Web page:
Sleep Hygiene Rules You Actually Want To Know

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Sleep isn’t just “time out” from daily life. It is an active state important for renewing our mental and physical health each day. More than 100 million Americans of all ages, however, regularly fail to get a good night’s sleep.

At least 84 disorders of sleeping and walking lead to a lowered quality of life and reduced personal health. They endanger public safety by contributing to traffic and industrial accidents. These disorders can lead to problems falling asleep and staying asleep, difficulties staying awake or staying with a regular sleep/wake cycle, sleepwalking, bedwetting, nightmares, and other problems that interfere with sleep. Some sleep disorders can be life-threatening.

Sleep Hygiene Rules

These guidelines can be used for many different sleep disorders. They will help most people sleep better. For more specific guidelines for your particular sleep disorder, consult your healthcare professional.

  • Keep a regular time to get up in the morning, even on days off work and on weekends.
  • Go to bed only when you’re drowsy.
  • Leave your bedroom and engage in a quiet activity elsewhere if you are unable to fall asleep within 20 minutes. Do not permit yourself to fall asleep outside the bedroom. Return to bed when, and only when, you are sleepy. Repeat this process as often as necessary throughout the night.
  • Use your bedroom only for sleep, sex, and times sickness.
  • Avoid napping during the daytime. If you nap, try to do so at the same time every day and for no more than 40 minutes. Mid-afternoon (no later than 3:00 pm) is best for most people.
  • Establish relaxing pre-sleep rituals such as a warm bath, light bedtime snacks, or 10 minutes of reading.
  • Exercise regularly. Do not exercise vigorously any later than 6 hours before bedtime, and do mild exercises at least 4 hours prior to bedtime.
  • Keep a regular schedule. Regular times for meals, medications, chores and other activities help keep the inner clock running smoothly.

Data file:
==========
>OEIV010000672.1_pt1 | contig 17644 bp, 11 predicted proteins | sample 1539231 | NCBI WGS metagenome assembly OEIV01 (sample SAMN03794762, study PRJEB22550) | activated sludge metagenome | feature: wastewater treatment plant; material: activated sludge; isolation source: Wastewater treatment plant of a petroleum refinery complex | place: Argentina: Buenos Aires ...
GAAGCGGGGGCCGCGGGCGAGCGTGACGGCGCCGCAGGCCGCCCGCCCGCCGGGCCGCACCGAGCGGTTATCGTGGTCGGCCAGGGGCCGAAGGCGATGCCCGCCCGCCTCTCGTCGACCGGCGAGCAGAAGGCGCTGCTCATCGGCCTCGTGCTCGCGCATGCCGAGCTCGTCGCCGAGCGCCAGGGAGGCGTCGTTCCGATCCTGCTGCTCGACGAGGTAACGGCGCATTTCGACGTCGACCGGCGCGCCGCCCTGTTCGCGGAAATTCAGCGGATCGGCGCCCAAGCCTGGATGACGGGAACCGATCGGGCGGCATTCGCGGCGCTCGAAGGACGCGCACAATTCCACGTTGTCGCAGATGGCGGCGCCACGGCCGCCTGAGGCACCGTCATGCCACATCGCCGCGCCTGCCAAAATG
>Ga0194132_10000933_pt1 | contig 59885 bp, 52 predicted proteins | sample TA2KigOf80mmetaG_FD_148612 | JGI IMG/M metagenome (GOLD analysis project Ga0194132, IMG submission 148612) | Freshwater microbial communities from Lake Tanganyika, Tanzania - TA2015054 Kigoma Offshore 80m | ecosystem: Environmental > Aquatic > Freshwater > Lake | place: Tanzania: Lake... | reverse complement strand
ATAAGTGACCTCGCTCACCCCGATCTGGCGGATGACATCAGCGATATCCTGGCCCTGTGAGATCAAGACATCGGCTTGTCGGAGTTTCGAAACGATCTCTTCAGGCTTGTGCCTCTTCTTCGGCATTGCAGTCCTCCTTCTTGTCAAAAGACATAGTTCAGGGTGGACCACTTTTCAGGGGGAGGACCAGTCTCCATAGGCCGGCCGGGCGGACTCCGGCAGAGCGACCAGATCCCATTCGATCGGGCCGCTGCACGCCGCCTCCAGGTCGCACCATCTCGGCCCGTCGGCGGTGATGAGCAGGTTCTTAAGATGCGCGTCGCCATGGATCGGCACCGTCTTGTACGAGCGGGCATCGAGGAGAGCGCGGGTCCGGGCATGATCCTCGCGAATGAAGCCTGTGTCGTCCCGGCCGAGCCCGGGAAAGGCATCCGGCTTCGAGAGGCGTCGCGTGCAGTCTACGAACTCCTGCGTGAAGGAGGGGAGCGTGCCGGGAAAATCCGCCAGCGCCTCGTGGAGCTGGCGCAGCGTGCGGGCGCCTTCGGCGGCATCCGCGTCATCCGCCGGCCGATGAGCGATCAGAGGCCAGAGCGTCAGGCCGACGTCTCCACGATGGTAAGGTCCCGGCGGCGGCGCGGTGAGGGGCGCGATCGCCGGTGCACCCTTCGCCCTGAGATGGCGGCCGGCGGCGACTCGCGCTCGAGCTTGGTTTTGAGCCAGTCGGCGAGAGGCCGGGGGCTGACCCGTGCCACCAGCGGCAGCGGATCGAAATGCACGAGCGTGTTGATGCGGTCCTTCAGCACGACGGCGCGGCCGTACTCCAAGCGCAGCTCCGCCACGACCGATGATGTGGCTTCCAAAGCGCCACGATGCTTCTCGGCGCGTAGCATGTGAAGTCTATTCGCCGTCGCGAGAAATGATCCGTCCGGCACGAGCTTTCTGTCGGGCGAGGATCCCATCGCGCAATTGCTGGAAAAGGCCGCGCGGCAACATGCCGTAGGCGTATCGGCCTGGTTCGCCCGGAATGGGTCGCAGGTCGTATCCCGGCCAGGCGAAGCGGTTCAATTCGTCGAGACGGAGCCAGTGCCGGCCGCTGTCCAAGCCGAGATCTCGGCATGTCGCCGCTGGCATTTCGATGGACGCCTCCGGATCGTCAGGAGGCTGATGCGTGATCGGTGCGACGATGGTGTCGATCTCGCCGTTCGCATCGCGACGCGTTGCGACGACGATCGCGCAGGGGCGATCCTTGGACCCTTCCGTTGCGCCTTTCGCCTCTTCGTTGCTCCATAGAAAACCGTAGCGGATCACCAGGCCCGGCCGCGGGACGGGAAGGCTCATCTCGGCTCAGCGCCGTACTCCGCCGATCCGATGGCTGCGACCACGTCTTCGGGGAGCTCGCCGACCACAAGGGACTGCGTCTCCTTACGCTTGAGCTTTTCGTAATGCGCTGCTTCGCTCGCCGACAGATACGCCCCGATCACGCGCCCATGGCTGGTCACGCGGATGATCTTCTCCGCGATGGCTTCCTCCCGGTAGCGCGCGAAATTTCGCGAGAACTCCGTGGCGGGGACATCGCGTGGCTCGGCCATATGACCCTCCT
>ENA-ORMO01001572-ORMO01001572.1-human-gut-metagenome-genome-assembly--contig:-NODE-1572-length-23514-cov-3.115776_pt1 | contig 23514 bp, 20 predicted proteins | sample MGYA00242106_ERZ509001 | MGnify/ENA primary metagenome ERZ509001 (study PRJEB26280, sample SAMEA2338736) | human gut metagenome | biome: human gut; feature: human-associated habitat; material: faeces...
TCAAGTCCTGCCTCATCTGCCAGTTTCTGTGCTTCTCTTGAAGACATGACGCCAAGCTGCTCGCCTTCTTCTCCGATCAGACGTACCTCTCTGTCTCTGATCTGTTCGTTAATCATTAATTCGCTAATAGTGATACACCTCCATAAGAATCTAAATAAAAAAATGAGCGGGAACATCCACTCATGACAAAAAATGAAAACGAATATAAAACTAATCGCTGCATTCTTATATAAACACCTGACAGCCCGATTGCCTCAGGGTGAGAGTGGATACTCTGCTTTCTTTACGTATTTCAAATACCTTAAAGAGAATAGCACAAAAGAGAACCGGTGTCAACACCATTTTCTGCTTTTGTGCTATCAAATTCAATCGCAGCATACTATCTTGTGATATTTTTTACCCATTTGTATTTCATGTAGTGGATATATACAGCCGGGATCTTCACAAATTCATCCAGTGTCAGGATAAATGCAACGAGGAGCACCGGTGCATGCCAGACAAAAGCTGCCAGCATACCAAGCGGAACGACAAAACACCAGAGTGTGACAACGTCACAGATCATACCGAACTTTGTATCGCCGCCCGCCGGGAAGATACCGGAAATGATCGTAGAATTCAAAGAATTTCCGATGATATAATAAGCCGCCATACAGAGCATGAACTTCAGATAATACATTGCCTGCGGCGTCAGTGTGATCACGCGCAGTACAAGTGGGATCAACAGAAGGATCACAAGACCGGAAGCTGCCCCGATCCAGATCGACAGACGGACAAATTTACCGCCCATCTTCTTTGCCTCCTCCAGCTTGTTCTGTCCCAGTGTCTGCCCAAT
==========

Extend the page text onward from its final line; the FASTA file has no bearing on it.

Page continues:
• Avoid large meals before bedtime. A light snack before bedtime can help you sleep soundly. A large meal before bedtime can cause difficulty sleeping.
  • Avoid drinks with caffeine within 6 hours of bedtime.
  • Do not drink alcohol when sleepy. Even a small dose of alcohol can have a potent effect when combined with tiredness.
  • Use sleeping pills carefully. Most doctors avoid prescribing sleeping pills for longer than 3 weeks.
  • Do not drink alcohol while taking sleeping pills or other medications.

Some symptoms of a sleep disorder can include:

  • Insomnia
  • Daytime sleepiness
  • Morning headaches
  • Constant leg movement
  • Gasping episodes at night
  • Overweight/obesity
  • Hypertension
  • Loud snoring
  • Dry mouth, sore throat
  • Forgetfulness
  • Loss of energy

Good sleep hygiene and medications are aimed at improving the soundness of a person’s sleep. Contact us if you have any questions or to schedule and appointment.

 

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What to Expect: Sleep Study

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The National Commission on Sleep Disorders estimate that millions of Americans are needlessly suffering from undiagnosed or misdiagnosed sleep disorders. Left untreated, sleep disorders can lead to increased health risks and an overall lower quality of life. There are numerous sleep disorders from which people suffer. Some symptoms of a sleep disorder can include:

  • Insomnia
  • Daytime sleepiness
  • Morning headaches
  • Constant leg movement
  • Gasping episodes at night
  • Overweight/obesity
  • Hypertension
  • Loud snoring
  • Dry mouth, sore throat
  • Forgetfulness
  • Loss of energy

The Sleep Disorders Center at Amarillo Diagnostic Clinic is a comprehensive clinic supervised by a physician board certified in Internal Medicine, Pulmonary Diseases and is a Diplomate, American Board of Sleep Medicine.

What is a Sleep Study?

A sleep study may involve the following: Polysomnogram (PSG) – a diagnostic test which monitors brain activity, breathing and leg movements which helps to evaluate sleep apnea (obstruction of air flow) or a condition known as periodic leg movements of sleep. Multiple Sleep Latency Test (MSLT) – a daytime sleep study which evaluates how fast a person falls asleep.

What to Expect?